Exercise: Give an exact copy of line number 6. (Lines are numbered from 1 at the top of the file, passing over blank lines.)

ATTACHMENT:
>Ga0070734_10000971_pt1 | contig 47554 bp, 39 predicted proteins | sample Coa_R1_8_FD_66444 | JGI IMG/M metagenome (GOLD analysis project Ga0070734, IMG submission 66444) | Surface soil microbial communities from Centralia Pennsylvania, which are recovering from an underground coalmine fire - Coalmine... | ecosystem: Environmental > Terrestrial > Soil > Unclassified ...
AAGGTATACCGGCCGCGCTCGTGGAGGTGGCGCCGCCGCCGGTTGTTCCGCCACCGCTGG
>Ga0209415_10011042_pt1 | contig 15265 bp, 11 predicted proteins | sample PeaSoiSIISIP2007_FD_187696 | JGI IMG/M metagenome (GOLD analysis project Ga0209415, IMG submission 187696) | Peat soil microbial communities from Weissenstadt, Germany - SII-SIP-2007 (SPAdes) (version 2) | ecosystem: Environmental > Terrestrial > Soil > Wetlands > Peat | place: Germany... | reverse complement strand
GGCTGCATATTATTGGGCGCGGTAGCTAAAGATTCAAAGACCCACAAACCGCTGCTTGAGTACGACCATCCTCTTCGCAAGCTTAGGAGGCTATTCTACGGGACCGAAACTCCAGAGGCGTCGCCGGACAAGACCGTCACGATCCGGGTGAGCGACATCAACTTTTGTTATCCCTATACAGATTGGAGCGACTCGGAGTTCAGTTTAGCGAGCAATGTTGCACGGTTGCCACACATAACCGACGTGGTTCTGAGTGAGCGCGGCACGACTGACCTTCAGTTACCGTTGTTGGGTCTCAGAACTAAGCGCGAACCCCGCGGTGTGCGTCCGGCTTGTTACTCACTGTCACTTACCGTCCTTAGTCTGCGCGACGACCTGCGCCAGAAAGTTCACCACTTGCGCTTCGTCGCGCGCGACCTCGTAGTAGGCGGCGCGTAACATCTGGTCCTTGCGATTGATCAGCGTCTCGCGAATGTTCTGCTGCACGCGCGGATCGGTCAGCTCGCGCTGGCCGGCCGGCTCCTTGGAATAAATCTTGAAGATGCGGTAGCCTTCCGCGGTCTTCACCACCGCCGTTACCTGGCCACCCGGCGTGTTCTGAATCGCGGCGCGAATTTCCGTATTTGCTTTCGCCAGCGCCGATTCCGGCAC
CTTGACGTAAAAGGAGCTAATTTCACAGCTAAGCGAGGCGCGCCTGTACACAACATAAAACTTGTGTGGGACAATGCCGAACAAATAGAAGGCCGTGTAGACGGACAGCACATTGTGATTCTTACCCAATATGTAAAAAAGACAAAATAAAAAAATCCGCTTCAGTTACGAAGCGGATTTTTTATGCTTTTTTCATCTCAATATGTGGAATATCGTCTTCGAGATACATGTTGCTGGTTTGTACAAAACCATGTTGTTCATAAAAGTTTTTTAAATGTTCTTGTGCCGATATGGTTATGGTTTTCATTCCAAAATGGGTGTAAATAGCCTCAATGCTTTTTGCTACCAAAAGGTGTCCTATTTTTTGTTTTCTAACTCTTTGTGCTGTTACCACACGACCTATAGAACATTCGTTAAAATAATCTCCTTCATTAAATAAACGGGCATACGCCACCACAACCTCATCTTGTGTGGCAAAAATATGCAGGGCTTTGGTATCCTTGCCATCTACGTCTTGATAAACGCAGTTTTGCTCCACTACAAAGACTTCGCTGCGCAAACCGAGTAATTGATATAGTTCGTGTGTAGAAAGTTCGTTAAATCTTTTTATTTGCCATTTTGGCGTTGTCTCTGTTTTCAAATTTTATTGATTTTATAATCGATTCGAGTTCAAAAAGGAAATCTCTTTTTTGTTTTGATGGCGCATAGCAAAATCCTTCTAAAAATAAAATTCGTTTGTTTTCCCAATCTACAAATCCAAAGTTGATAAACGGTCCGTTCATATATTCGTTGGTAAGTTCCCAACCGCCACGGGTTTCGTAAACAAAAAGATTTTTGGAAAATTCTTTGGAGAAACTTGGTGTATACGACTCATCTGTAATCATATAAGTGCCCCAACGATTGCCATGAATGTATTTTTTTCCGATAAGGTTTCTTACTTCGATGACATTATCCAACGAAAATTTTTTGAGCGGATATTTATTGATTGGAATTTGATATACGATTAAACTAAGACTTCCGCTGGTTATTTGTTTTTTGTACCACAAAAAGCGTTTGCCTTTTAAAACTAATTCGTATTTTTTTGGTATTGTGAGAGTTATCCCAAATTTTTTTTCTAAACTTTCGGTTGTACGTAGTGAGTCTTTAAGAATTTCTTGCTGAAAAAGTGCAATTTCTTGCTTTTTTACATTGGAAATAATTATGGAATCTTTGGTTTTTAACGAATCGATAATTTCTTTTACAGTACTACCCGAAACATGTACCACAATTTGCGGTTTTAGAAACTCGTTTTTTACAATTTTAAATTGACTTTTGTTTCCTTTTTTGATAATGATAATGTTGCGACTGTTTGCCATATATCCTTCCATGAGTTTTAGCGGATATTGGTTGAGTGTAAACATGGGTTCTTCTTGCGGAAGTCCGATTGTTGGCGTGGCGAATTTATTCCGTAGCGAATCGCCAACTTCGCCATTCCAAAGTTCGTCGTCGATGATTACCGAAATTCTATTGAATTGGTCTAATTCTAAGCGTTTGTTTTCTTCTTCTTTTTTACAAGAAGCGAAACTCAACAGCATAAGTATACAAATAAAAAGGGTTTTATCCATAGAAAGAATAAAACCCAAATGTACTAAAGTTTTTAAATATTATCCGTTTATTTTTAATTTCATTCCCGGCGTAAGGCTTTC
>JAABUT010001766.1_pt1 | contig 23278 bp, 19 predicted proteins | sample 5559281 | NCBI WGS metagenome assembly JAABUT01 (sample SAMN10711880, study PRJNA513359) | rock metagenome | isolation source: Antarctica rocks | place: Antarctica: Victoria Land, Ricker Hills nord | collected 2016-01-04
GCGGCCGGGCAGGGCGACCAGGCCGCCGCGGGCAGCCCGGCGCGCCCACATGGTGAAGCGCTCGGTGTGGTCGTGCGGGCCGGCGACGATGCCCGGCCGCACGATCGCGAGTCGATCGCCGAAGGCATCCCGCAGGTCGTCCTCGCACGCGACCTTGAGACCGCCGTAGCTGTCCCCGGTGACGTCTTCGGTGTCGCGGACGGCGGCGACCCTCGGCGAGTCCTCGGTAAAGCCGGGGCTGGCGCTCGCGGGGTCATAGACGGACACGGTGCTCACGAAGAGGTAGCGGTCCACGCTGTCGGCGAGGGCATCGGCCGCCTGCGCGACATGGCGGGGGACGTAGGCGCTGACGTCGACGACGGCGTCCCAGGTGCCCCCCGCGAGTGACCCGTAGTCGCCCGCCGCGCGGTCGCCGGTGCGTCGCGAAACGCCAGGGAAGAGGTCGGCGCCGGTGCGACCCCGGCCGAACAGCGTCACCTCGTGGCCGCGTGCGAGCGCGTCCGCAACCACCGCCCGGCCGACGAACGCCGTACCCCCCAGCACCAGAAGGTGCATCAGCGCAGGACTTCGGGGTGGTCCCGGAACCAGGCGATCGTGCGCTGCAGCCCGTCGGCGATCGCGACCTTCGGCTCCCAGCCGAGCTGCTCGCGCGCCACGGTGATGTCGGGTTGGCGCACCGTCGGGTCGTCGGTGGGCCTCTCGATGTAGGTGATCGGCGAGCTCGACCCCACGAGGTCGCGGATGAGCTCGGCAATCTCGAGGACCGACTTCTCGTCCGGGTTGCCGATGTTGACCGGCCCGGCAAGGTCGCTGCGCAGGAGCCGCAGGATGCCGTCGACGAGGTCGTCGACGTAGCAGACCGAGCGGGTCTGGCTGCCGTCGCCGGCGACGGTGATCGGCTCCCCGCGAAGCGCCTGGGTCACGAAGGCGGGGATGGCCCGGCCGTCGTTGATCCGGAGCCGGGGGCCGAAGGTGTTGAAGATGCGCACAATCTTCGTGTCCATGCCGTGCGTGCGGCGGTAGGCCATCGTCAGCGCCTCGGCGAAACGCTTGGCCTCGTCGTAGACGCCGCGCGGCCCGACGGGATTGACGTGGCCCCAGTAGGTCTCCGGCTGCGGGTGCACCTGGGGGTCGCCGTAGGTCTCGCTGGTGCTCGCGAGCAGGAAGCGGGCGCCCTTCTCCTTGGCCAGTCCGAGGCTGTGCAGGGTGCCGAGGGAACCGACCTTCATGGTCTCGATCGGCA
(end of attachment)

>JAABUT010001766.1_pt1 | contig 23278 bp, 19 predicted proteins | sample 5559281 | NCBI WGS metagenome assembly JAABUT01 (sample SAMN10711880, study PRJNA513359) | rock metagenome | isolation source: Antarctica rocks | place: Antarctica: Victoria Land, Ricker Hills nord | collected 2016-01-04